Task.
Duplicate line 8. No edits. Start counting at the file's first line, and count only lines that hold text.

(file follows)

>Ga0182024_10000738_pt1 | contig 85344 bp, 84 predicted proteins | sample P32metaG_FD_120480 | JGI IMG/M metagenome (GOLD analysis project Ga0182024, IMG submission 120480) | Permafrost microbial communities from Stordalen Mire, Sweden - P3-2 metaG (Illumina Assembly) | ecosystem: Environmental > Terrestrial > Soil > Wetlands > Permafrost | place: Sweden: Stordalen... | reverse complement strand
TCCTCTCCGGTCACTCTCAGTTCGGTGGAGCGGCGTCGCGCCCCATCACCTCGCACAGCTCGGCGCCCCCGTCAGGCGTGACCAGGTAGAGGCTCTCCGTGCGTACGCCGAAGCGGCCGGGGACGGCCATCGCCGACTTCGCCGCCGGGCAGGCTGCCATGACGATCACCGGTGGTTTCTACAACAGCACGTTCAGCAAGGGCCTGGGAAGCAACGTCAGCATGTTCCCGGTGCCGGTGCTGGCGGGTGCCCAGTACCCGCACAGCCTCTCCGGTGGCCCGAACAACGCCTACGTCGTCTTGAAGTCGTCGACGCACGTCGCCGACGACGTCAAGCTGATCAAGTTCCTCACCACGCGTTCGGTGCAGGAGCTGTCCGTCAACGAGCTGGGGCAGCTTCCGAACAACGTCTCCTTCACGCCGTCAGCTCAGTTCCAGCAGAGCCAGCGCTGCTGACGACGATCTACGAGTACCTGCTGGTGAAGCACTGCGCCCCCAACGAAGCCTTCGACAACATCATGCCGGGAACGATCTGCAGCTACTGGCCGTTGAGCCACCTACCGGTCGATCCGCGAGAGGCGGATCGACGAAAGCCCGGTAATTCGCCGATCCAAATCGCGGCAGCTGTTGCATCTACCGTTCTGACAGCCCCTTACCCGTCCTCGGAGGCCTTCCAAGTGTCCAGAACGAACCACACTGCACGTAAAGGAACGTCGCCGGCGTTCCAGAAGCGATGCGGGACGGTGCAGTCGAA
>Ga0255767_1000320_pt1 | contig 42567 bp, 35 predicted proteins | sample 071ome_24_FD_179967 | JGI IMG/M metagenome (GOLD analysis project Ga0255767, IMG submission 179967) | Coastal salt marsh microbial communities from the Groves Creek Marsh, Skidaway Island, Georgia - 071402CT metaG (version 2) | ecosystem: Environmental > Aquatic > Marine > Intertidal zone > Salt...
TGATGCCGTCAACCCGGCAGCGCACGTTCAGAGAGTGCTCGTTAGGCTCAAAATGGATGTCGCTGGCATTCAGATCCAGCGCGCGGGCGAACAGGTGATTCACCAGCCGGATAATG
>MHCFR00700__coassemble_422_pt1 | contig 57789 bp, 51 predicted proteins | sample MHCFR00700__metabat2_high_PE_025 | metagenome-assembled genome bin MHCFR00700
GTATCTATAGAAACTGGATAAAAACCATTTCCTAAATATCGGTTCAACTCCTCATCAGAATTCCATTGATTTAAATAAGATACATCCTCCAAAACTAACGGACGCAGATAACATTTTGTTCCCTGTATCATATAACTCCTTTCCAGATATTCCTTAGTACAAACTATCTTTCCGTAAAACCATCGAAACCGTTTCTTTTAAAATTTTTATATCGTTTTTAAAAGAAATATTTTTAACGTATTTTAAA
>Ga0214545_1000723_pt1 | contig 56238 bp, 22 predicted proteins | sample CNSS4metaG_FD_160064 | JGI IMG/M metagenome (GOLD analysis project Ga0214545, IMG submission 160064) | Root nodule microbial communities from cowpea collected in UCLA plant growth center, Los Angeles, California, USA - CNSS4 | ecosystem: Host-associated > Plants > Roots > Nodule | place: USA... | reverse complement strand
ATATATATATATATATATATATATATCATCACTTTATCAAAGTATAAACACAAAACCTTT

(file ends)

ATATATATATATATATATATATATATCATCACTTTATCAAAGTATAAACACAAAACCTTT